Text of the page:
Charles L. McNary Biography
 
 Image of Charles L McNary

        Conspicuous on the roll of those who have been honored by the state of Oregon stands the Hon. Charles L. McNary, who for years has ably represented this state in the United States Senate. He was born on the 12th of June, 1874, where he now resides near Salem, and is a son of Hugh L. and Margaret (Claggett) McNary. His paternal grandfather, James McNary, came from Tennessee to Oregon in 1845 and took a donation claim near Portland. Later he came to Marion county and settled on the Claggett donation claim, where he spent his remaining years. Hugh L McNary, who was born in Tennessee, accompanied his father to Oregon when he was about seven years of age, and was here reared and educated. He married Margaret Claggett, a native of this state and a daughter of Charles Claggett, who crossed the plains with ox teams in 1852 and took up a donation claim, a part of which is now owned by Senator McNary. Here the father devoted his life to farming and also took an active part in local public affairs. To him and his wife were born ten children, as follows: Elizabeth, now the wife of H. T. Bruce, of New Rochelle, New York; Nina, who lives in Salem, Oregon; .Martha, Eliza and Hattie, who died of diptheria in childhood; John H., judge of the Federal Court in Portland; Elle., the wife of W. T. Stolz of Salem and the mother of two children; James; Charles L., and Julia.
 
        Charles L. McNary secured his early education in the Keiser district school and the public schools of Salem. He then entered Leland Stanford University, where he majored in economics and law. On taking the bar examination, he was admitted to the practice of law and located in Salem, where he formed a law partnership with his brother John H. He was Dean of Willamette College of Law 1908-13. His ability and industry soon gained for him distinctive recognition and he was successfully engaged in the practice until 1913, when he was appointed a member of the supreme court of Oregon. In that position he rendered conspicuous service until 1915. In 1916 he was selected chairman of the republican state central committee; a year later was appointed United States Senator by Governor Withycombe to fill the unexpired term of Senator Harry Lane, deceased. His term of office expired at the general election November 5, 1918, and on December 17, 1918, he was appointed by Governor Withycombe to fill the vacancy caused by resignation of Hon. F. W. Mulkey, who had been elected to fill the short term ending March 3, 1919. He was elected November 5, 1818, for a six year term beginning March 4, 1819 and has been reelected successively ever since. He was chairman of the committee on agriculture and forestry and was ranking member of the committees on commerce, reclamation and irrigation, Indian affairs, manufactures and commerce, and the committee on committees of the senate. He has been a particularly effective advocate of measures for the benefit of the farmer and is regarded as one of the ablest members of the honorable body in which he serves.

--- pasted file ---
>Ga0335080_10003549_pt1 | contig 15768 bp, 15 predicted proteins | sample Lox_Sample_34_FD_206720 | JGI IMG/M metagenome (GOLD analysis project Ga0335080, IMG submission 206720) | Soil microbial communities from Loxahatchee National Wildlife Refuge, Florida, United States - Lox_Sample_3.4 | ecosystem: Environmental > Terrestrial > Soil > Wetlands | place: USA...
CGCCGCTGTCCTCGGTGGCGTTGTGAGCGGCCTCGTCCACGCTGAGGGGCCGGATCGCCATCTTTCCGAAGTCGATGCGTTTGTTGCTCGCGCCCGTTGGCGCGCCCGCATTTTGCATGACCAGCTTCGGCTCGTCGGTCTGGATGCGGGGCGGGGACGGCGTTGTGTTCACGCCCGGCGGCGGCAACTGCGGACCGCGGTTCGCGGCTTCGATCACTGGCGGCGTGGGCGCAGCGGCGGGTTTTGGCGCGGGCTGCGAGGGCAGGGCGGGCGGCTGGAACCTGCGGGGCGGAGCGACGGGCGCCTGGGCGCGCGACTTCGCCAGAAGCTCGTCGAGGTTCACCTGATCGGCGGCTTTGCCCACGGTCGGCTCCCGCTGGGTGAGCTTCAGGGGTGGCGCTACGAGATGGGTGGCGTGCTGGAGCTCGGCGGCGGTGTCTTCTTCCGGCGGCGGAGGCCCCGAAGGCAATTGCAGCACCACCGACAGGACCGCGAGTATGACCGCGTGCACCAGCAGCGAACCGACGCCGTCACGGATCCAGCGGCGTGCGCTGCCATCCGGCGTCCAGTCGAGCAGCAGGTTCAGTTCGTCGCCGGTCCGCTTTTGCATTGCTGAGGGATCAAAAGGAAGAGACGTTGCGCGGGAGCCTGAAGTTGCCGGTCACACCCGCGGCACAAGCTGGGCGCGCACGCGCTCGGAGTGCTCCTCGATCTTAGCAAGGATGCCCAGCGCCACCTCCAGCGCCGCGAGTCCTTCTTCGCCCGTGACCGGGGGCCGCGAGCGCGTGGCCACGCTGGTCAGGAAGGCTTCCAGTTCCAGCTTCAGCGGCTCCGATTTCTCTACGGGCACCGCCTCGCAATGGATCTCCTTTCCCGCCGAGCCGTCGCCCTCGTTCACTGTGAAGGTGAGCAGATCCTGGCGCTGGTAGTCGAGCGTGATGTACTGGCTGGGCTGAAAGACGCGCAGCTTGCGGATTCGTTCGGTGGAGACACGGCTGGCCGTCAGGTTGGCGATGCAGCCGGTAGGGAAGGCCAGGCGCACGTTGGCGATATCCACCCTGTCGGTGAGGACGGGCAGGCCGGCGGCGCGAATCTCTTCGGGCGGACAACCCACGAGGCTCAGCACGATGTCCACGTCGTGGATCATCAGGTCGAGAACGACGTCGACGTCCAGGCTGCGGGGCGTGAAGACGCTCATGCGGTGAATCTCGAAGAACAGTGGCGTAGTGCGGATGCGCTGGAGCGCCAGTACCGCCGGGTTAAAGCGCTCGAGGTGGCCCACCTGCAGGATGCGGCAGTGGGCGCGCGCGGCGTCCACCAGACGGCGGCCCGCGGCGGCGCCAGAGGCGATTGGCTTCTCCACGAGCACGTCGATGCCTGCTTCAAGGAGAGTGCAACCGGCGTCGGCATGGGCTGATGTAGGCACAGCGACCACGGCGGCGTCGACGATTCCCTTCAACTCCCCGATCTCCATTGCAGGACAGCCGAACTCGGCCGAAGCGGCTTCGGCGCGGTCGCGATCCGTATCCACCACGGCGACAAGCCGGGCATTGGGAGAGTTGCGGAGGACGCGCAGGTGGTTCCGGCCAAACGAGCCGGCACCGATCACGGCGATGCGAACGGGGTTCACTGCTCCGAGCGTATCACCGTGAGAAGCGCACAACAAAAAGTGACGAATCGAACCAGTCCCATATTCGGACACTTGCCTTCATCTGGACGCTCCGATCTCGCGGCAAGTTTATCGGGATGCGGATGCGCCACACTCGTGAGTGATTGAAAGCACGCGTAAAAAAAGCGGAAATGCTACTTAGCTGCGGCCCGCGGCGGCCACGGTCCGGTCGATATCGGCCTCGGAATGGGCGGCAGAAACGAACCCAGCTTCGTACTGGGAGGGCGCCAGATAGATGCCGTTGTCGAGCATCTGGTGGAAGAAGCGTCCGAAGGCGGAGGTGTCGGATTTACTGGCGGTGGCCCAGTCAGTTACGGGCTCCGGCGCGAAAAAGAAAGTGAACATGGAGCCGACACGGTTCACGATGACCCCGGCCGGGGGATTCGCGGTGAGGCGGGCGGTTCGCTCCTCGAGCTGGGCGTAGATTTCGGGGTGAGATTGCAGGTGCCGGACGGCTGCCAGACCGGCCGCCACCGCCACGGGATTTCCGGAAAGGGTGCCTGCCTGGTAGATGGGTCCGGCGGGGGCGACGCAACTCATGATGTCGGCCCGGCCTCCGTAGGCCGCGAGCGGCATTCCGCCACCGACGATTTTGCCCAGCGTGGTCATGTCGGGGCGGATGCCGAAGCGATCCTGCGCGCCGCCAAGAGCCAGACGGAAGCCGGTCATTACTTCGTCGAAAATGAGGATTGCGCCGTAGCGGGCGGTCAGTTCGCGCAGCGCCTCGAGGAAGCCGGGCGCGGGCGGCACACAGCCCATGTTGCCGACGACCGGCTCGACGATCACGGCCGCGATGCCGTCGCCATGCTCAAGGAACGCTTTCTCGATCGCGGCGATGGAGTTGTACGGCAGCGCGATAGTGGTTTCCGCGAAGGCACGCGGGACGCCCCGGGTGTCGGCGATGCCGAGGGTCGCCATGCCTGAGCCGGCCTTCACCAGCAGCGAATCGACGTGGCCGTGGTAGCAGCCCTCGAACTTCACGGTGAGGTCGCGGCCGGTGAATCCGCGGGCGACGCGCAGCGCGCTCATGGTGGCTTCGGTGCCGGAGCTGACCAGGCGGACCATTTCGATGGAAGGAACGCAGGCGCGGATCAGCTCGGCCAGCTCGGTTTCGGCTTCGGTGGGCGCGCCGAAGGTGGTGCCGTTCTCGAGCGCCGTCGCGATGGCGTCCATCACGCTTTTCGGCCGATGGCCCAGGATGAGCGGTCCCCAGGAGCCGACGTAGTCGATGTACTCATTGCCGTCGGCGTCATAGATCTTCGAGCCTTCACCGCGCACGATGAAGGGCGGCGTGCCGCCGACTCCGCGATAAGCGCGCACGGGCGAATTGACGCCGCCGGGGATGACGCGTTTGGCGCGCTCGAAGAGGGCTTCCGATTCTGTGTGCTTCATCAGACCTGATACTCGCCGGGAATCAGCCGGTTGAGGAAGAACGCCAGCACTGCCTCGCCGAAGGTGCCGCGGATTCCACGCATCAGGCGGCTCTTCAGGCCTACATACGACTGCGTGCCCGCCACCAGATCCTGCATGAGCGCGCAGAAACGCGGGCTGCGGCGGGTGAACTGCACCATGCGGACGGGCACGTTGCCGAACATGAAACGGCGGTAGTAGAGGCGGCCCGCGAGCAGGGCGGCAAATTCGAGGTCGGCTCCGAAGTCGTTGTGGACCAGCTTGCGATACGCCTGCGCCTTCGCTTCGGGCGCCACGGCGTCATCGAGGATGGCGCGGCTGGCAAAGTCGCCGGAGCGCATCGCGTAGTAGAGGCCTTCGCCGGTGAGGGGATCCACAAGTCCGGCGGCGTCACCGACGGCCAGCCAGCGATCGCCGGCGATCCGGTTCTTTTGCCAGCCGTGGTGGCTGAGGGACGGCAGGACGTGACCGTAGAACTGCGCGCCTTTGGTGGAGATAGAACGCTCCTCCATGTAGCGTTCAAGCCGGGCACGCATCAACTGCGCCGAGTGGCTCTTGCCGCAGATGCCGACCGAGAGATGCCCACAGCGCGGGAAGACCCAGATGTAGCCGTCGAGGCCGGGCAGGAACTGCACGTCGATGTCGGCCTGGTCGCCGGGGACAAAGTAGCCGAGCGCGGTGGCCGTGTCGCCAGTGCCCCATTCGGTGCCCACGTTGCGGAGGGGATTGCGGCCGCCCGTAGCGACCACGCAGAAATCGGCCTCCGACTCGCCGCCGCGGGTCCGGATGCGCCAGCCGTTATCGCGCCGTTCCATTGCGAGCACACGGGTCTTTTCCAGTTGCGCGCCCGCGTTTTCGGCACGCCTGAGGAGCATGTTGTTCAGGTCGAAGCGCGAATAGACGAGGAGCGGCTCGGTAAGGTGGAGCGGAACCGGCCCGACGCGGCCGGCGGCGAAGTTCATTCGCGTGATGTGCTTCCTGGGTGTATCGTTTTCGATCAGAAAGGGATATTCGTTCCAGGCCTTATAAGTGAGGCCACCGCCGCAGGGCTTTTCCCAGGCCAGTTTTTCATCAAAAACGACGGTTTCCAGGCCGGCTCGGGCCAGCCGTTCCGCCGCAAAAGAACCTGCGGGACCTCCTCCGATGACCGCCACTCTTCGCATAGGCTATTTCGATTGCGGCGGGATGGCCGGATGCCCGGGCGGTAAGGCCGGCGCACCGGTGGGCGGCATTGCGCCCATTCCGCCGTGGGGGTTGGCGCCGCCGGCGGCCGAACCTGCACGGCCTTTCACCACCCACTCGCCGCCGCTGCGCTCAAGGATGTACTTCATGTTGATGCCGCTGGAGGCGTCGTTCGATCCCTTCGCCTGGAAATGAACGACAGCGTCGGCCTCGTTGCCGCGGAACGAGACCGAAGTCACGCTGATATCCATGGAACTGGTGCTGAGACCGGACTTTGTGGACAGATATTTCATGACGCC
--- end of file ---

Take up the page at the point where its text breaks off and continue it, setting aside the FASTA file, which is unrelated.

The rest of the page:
Mr. McNary's home farm comprises two hundred acres of splendid land, a large part of which is devoted to the raising of prunes, cherries, walnuts and filberts, in the production of which he has been very successful. He has made substantial improvements on the place and has a very comfortable and attractive home.

        Mr. McNary has been married twice, first, in 1904, to Miss Jessie Breyman, who was born and reared in Salem, and who was killed in an automobile accident July 3, 1918. She was a daughter of Eugene and Margaret (Skaife) Breyman, the former of whom came to the Willamette valley in the '60s and was here engaged in mercantile business. In 1923 Mr. McNary was united in marriage to Miss Cornelia Morton, who was born and reared in Washington, D. C., a daughter of Major Bruce and Woodburn (Greeley) Morton, the latter a relative of Horace Greeley. Major Morton served us aide to General Nelson Miles while the latter was chief of staff of the United States army.  Mr. McNary is a Mason and a member of the Elks Lodge I. O. O. F.,  having passed through all the chairs in the last two named.
 
        As a republican he has always taken an active part in politics and was prominently mentioned as a running mate of the presidential nominee, and in 1940, he was nominated as vice-president and Wendell L. Wilke as President, but they were not elected.

        Senator McNary died February 25, 1944.
 

Arthur F. Benson's Original Biography Document